Oil prices have remained at higher levels since Russia’s invasion of Ukraine. But with the threat of recession growing, what could that mean for crude? Greg Bonnell speaks with Bart Melek, Head of Commodity Strategy at TD Securities, about the outlook for energy markets.
- Recession risk, something that's increasingly on the minds of some investors. And while a slowdown in growth would hit commodities, our feature guest says a downturn in prices would be short-lived and oil will hold up better than you might think. Joining us now, Bart Melek, Head of Commodity Strategy at TD Securities.
Bart, great to have you on the program. Let's jump right in there. Obviously, there's fears, and we're hearing it from central bankers too, that they need to tame inflation. That could lead to a recession. If we got there, what's the fallout for commodities?
- Well, first of all, wonderful to be here. And commodities, I think, like all other risk assets, will feel a material slowdown in economic activity, mainly because that will impact demand. Let's start off with industrial metals and perhaps oil, because they tend to respond the most to a reduction in economic activity around the world.
So typically, what happens at this part of the cycle is we have lots of inventories and a significant amount of potential investors. We also would have pretty effervescent speculation where speculative traders, money managers, would tend to be quite long. Now, of course, enter the central banks with the most aggressive tightening that we've seen in some 40 years.
And that's, of course, due to inflation none of the major central banks expected. So the central banks are perceived to be behind the curve. And like it or not, they will likely need to slow the economy in order to suppress inflationary pressures, mainly because much of those pressures are supply-driven-- everything from logistics to COVID-based interruptions and, of course, the big war in Europe between Ukraine and Russia.
What does that typically mean? Well, when the economy slows, demand slows, and on the margin, you will have a loosening of conditions. And investors, the ones that were fairly aggressively long, will tend to come off. We're already seeing that.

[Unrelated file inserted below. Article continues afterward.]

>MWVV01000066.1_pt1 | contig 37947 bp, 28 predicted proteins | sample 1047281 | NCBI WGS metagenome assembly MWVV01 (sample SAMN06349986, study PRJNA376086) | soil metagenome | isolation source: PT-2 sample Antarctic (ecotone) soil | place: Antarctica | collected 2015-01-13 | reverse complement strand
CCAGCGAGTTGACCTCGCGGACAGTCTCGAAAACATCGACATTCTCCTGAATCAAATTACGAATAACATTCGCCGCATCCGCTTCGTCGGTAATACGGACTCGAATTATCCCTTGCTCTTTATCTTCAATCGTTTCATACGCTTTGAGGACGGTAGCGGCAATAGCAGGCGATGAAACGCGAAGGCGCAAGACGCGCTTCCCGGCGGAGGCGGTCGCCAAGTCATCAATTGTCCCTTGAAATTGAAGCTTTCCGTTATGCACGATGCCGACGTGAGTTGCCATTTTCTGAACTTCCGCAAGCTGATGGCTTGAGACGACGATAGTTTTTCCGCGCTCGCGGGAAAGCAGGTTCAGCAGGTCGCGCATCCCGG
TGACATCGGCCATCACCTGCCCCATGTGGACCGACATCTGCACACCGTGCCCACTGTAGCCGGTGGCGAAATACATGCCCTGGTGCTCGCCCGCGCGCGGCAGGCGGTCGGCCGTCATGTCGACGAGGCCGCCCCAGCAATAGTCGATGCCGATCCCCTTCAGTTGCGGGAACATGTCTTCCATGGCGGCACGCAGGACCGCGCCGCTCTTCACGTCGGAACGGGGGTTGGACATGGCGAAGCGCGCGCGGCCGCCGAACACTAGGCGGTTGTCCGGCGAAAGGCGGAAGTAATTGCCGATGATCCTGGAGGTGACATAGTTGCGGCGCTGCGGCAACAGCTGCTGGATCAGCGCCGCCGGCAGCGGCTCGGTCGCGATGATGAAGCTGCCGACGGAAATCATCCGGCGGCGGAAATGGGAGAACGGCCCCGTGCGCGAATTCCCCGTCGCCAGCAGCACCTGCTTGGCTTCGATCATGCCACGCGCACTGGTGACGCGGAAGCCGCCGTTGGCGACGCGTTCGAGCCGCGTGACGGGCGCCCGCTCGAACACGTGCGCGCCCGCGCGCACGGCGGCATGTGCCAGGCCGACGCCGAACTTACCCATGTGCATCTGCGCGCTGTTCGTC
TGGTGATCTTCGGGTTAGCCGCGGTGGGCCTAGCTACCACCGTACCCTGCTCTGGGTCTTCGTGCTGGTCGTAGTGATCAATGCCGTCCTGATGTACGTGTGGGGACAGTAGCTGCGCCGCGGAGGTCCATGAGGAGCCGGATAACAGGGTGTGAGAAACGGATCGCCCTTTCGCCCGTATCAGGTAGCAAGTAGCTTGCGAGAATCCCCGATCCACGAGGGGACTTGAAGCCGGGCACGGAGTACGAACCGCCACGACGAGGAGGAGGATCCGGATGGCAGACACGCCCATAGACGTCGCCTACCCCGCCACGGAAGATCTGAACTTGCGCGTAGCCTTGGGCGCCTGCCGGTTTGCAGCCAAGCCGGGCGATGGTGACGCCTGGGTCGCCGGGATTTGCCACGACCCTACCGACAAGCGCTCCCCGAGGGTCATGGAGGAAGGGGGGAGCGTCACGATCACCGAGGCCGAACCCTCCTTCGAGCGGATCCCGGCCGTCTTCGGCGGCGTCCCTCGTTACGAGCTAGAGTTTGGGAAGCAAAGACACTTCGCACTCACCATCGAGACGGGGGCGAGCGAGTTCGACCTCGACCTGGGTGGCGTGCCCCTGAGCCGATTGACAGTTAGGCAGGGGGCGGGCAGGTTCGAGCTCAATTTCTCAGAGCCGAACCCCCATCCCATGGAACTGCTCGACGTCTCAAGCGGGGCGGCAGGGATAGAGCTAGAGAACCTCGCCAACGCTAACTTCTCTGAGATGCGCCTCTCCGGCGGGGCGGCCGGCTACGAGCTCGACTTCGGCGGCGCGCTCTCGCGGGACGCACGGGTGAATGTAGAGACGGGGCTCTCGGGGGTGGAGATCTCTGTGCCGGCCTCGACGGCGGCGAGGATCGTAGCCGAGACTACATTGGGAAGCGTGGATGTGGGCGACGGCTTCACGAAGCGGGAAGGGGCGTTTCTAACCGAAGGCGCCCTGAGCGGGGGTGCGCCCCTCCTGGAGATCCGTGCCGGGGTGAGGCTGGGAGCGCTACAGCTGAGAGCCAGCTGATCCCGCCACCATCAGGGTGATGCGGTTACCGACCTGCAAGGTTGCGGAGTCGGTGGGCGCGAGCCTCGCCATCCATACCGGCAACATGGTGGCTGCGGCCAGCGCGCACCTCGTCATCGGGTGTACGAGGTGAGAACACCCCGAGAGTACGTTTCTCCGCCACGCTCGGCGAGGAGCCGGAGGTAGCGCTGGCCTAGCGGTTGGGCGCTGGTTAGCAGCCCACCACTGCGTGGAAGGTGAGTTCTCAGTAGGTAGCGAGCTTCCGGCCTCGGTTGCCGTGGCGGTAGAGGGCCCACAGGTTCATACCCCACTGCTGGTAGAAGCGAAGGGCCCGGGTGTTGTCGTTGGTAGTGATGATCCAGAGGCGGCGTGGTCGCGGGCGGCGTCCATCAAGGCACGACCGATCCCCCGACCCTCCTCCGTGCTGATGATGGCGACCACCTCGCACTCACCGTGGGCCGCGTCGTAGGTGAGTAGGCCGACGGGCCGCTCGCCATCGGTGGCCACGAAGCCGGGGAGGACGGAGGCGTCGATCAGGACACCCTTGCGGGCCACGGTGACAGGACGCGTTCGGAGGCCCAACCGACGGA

And we've seen even with oil, prices come off from the highs of over $130 or so now back again to about $113. We've seen copper down some 20% already from the $10,000-plus levels. And that has been the case across the board. Even gold, which tends to be seen as a hedge against inflation and a stabilizing asset-- but even gold tends to move lower when interest rates, particularly on the real side of things, move down.
So all commodities have been down. And if we expect growth to materially deteriorate, we see more downside.
- You brought along some charts for us to really help us illustrate what we're seeing here. I want to focus in on the oil space and show the audience, of course, the supply situation that we have, because we have this interesting crosscurrents, right? You come out of a pandemic, you think you're going to see increased demand. We're worried about a recession. And then the same time, where is the supply that the world is looking for?
BART MELEK: Yes, so this chart is quite telling. What it basically tells us that inventory levels are at a historic low. And they have served as support for prices, not only at this part of the cycle when you're expecting demand to start easing-- we're not saying that demand is going to decline year-over-year, we're saying that the growth rate is going to slow down.
But even so, we would expect speculative traders to start shorting this market and prices fall. Well, we're not really seeing that. In fact, over the next few months, we think that oil might go even higher. For the quarter for WTI-- for the third quarter, that is-- a price of about $116 to $118 on average, that means we could easily see $130, $130-plus, if not higher, just from a trading perspective. Why? Well, two reasons.
It seems that OPEC does not have spare capacity that it can deploy anytime soon. In fact, that was confirmed by Mr. Macron at the G7 meeting where apparently he whispered to one of the other world leaders that OPEC, United Arab Emirates, and others don't really have a lot of capacity.
HOST: A "don't look to us" moment kind of thing. Don't count on us.